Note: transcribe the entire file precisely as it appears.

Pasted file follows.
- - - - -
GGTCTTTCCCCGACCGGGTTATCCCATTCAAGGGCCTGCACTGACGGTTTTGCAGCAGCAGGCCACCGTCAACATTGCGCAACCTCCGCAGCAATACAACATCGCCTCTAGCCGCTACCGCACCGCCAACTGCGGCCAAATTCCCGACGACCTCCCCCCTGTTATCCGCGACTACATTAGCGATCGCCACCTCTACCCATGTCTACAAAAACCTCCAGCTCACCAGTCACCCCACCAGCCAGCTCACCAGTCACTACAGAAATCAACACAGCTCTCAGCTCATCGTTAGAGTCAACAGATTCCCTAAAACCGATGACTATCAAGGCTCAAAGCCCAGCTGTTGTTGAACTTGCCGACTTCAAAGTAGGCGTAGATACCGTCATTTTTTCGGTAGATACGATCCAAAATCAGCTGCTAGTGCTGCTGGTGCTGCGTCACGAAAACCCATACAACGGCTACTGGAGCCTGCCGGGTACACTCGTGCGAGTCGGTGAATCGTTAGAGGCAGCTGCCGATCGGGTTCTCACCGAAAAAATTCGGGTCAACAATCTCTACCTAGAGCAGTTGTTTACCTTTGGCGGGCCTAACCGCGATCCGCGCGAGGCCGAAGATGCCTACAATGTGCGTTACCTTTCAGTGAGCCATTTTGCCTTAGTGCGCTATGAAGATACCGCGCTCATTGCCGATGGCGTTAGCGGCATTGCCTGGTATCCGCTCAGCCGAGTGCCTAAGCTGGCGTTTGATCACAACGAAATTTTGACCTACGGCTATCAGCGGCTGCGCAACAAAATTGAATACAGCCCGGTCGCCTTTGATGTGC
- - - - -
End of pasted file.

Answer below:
GGTCTTTCCCCGACCGGGTTATCCCATTCAAGGGCCTGCACTGACGGTTTTGCAGCAGCAGGCCACCGTCAACATTGCGCAACCTCCGCAGCAATACAACATCGCCTCTAGCCGCTACCGCACCGCCAACTGCGGCCAAATTCCCGACGACCTCCCCCCTGTTATCCGCGACTACATTAGCGATCGCCACCTCTACCCATGTCTACAAAAACCTCCAGCTCACCAGTCACCCCACCAGCCAGCTCACCAGTCACTACAGAAATCAACACAGCTCTCAGCTCATCGTTAGAGTCAACAGATTCCCTAAAACCGATGACTATCAAGGCTCAAAGCCCAGCTGTTGTTGAACTTGCCGACTTCAAAGTAGGCGTAGATACCGTCATTTTTTCGGTAGATACGATCCAAAATCAGCTGCTAGTGCTGCTGGTGCTGCGTCACGAAAACCCATACAACGGCTACTGGAGCCTGCCGGGTACACTCGTGCGAGTCGGTGAATCGTTAGAGGCAGCTGCCGATCGGGTTCTCACCGAAAAAATTCGGGTCAACAATCTCTACCTAGAGCAGTTGTTTACCTTTGGCGGGCCTAACCGCGATCCGCGCGAGGCCGAAGATGCCTACAATGTGCGTTACCTTTCAGTGAGCCATTTTGCCTTAGTGCGCTATGAAGATACCGCGCTCATTGCCGATGGCGTTAGCGGCATTGCCTGGTATCCGCTCAGCCGAGTGCCTAAGCTGGCGTTTGATCACAACGAAATTTTGACCTACGGCTATCAGCGGCTGCGCAACAAAATTGAATACAGCCCGGTCGCCTTTGATGTGC